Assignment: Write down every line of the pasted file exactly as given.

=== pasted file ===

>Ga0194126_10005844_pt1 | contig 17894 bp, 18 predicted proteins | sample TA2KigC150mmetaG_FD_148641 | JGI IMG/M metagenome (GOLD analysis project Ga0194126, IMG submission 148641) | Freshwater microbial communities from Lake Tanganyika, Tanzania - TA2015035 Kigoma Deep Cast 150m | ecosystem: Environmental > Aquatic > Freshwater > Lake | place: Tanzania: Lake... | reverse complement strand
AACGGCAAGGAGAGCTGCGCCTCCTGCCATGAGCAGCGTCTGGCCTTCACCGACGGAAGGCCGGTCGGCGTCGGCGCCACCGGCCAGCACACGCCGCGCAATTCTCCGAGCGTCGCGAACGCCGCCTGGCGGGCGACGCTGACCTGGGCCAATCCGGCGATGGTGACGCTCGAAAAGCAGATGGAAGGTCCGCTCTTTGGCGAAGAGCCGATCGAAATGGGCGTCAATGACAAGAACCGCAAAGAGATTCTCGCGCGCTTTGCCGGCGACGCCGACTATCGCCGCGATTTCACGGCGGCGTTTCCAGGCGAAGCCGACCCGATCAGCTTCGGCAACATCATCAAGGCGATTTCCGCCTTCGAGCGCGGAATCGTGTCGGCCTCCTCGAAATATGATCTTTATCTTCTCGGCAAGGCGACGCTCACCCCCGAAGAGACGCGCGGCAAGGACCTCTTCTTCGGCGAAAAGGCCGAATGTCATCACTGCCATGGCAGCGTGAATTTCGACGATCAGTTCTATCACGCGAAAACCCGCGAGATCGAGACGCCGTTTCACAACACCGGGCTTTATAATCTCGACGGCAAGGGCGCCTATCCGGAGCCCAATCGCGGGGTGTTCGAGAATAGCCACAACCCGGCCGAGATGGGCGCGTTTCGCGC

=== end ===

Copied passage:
>Ga0194126_10005844_pt1 | contig 17894 bp, 18 predicted proteins | sample TA2KigC150mmetaG_FD_148641 | JGI IMG/M metagenome (GOLD analysis project Ga0194126, IMG submission 148641) | Freshwater microbial communities from Lake Tanganyika, Tanzania - TA2015035 Kigoma Deep Cast 150m | ecosystem: Environmental > Aquatic > Freshwater > Lake | place: Tanzania: Lake... | reverse complement strand
AACGGCAAGGAGAGCTGCGCCTCCTGCCATGAGCAGCGTCTGGCCTTCACCGACGGAAGGCCGGTCGGCGTCGGCGCCACCGGCCAGCACACGCCGCGCAATTCTCCGAGCGTCGCGAACGCCGCCTGGCGGGCGACGCTGACCTGGGCCAATCCGGCGATGGTGACGCTCGAAAAGCAGATGGAAGGTCCGCTCTTTGGCGAAGAGCCGATCGAAATGGGCGTCAATGACAAGAACCGCAAAGAGATTCTCGCGCGCTTTGCCGGCGACGCCGACTATCGCCGCGATTTCACGGCGGCGTTTCCAGGCGAAGCCGACCCGATCAGCTTCGGCAACATCATCAAGGCGATTTCCGCCTTCGAGCGCGGAATCGTGTCGGCCTCCTCGAAATATGATCTTTATCTTCTCGGCAAGGCGACGCTCACCCCCGAAGAGACGCGCGGCAAGGACCTCTTCTTCGGCGAAAAGGCCGAATGTCATCACTGCCATGGCAGCGTGAATTTCGACGATCAGTTCTATCACGCGAAAACCCGCGAGATCGAGACGCCGTTTCACAACACCGGGCTTTATAATCTCGACGGCAAGGGCGCCTATCCGGAGCCCAATCGCGGGGTGTTCGAGAATAGCCACAACCCGGCCGAGATGGGCGCGTTTCGCGC